Fears raised 'free NHS' will come to an end
- 10 July 2014
- From the section Health
Fears are being raised that the NHS in England will no longer be free at the point of use within 10 years.
Nearly half of the 78 health and care leaders surveyed by the Nuffield Trust felt the status quo would not remain because of the squeeze on funding.
The think tank warned of a "funding crisis this year or next" and that patient care could start to suffer.
The government called this an "unrealistic picture", but Labour said NHS finances were in a "dire state".
Currently the health service gets just over £100bn a year.
The Nuffield Trust said another £2bn a year may be needed to keep pace with demand.
The review of spending since 2010 highlighted the growing number of NHS trusts falling into deficit as a sign of growing problems in the health service.
Provisional figures for 2013-14 show 66 out of 249 trusts finished the year in the red.
The overall deficit was about £100m, compared with a £383m surplus the year before.
Report author Andy McKeon said the difficulties were likely first of all to lead to rising waiting times.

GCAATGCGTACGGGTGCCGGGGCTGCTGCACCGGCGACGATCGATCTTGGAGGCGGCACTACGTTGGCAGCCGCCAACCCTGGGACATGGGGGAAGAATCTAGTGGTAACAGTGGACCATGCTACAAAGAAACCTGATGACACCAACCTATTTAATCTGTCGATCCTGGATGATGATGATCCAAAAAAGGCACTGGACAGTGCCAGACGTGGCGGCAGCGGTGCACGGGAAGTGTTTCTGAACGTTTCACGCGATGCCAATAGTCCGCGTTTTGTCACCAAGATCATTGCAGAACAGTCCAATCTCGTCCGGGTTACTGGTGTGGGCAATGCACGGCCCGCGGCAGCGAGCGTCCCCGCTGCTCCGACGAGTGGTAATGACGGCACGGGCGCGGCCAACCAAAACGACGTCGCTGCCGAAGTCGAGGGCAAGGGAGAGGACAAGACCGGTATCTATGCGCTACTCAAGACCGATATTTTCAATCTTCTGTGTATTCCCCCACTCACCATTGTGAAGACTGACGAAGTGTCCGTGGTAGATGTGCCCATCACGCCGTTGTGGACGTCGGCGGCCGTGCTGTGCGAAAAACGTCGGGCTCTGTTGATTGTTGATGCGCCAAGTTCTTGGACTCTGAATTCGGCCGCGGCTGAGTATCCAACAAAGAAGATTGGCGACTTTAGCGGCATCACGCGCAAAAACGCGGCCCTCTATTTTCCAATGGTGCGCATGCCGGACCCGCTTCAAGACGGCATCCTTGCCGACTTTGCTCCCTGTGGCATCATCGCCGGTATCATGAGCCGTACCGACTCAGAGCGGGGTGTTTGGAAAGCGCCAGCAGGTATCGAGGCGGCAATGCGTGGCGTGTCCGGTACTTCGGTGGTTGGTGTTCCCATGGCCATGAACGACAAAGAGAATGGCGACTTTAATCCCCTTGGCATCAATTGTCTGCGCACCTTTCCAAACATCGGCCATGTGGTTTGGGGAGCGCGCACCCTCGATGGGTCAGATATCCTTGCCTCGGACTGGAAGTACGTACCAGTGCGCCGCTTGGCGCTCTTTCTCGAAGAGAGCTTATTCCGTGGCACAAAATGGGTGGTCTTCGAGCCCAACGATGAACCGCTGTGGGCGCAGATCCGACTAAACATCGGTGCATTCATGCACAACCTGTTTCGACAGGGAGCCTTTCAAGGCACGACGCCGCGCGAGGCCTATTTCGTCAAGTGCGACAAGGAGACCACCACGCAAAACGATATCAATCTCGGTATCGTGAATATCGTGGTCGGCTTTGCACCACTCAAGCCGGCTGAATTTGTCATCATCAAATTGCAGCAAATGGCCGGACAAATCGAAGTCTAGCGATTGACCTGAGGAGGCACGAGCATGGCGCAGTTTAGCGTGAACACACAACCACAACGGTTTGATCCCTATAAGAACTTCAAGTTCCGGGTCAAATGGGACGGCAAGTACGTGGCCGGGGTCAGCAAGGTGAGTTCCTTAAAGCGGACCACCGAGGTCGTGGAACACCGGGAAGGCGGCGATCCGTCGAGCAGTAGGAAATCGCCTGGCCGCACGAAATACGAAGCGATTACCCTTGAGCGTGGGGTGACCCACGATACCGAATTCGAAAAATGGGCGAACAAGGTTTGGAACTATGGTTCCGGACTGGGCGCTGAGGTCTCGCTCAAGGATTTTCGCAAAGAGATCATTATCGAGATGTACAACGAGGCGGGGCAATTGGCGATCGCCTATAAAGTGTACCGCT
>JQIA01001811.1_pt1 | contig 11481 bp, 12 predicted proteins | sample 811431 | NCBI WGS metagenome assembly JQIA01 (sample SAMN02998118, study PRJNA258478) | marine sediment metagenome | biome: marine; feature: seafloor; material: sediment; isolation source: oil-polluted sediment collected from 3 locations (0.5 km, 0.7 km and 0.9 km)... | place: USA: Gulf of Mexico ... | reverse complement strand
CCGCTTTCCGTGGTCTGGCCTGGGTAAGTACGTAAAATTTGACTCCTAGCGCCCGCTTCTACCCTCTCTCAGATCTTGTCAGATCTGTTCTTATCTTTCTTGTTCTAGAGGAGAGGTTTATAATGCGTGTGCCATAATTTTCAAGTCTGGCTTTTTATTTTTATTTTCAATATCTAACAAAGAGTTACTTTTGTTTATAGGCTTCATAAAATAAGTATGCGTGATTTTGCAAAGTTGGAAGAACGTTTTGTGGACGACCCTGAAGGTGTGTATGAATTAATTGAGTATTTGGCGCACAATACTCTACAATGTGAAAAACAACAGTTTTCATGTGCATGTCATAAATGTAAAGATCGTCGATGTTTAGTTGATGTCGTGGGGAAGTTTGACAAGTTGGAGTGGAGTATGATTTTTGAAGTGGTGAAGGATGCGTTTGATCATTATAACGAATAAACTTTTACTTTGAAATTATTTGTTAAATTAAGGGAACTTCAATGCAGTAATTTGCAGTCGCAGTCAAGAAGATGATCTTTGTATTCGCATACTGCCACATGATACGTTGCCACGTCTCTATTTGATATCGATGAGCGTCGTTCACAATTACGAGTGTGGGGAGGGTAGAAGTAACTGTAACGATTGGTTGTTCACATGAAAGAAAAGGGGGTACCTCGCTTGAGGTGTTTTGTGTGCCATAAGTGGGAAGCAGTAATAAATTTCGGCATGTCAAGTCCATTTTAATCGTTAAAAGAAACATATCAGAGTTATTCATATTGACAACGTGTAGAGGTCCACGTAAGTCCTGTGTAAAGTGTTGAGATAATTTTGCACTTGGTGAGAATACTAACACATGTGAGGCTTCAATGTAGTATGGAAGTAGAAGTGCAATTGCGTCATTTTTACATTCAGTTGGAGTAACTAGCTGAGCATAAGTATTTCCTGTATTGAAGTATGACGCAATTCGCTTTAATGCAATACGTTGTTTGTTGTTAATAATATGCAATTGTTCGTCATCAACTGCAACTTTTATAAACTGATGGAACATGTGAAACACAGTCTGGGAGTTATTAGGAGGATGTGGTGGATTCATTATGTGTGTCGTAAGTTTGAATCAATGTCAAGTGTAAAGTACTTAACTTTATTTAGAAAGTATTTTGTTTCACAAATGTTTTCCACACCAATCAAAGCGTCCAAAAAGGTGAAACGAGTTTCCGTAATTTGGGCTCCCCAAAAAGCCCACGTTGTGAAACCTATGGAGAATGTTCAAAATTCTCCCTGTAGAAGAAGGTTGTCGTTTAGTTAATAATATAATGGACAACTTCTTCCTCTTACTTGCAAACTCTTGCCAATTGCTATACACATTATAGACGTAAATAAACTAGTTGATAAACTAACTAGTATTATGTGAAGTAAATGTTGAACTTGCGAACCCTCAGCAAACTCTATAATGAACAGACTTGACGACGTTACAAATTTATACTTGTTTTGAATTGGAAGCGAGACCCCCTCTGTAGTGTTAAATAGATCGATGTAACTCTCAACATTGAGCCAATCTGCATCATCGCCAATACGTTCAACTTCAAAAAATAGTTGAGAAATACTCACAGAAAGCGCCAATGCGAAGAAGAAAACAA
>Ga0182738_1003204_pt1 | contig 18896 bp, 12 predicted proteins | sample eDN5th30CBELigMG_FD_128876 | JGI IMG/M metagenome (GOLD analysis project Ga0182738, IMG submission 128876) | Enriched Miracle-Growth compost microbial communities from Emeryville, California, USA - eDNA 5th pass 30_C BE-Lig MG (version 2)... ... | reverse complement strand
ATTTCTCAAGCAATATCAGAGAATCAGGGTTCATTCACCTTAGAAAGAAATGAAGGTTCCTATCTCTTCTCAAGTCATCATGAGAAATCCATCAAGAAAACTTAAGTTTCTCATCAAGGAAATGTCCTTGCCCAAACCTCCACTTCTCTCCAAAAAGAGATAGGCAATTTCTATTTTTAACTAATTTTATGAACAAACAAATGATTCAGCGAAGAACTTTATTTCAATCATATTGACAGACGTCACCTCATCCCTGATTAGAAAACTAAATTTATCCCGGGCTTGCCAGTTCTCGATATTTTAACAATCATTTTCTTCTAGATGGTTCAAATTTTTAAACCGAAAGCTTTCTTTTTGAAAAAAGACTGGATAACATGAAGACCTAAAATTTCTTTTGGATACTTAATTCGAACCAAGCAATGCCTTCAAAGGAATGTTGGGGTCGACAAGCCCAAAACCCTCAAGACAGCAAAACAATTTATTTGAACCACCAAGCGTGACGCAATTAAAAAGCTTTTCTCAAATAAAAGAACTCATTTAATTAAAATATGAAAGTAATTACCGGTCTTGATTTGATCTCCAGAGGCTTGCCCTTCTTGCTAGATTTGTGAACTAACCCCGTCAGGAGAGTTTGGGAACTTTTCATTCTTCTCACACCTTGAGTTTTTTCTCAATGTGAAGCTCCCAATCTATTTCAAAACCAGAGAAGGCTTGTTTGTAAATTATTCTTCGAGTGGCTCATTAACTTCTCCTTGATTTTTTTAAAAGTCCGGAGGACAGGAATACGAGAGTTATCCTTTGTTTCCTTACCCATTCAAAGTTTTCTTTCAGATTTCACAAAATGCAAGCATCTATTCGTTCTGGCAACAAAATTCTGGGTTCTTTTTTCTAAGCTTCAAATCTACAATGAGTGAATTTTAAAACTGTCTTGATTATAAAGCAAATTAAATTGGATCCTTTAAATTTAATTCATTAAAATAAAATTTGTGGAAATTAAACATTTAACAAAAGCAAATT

"The NHS has risen to the challenge of living within its means over the past three years," he said.
"But it has now reached a tipping point. The NHS is heading for a funding crisis this year or next."
The warning comes after similar claims by the Health Select Committee and bodies such as the Royal College of Nursing and Royal College of GPs in the past fortnight.
Rob Webster, chief executive of the NHS Confederation which represents NHS trusts, said: "Staff have worked incredibly hard over the last four years to deliver unprecedented savings while public finances have been constrained, but the challenge is getting much more difficult."
Shadow health secretary Andy Burnham said: "Everywhere you look, there are signs of an NHS now heading rapidly in the wrong direction.
"It is not just standards of patient care that are getting worse but NHS finances are in a dire state."
But Health Minister Lord Howe said: "These predictions are pessimistic and paint an unrealistic picture of how our NHS is working."
He acknowledged unprecedented demands were being placed on some parts of the NHS, but pointed out that the budget had been protected during this Parliament.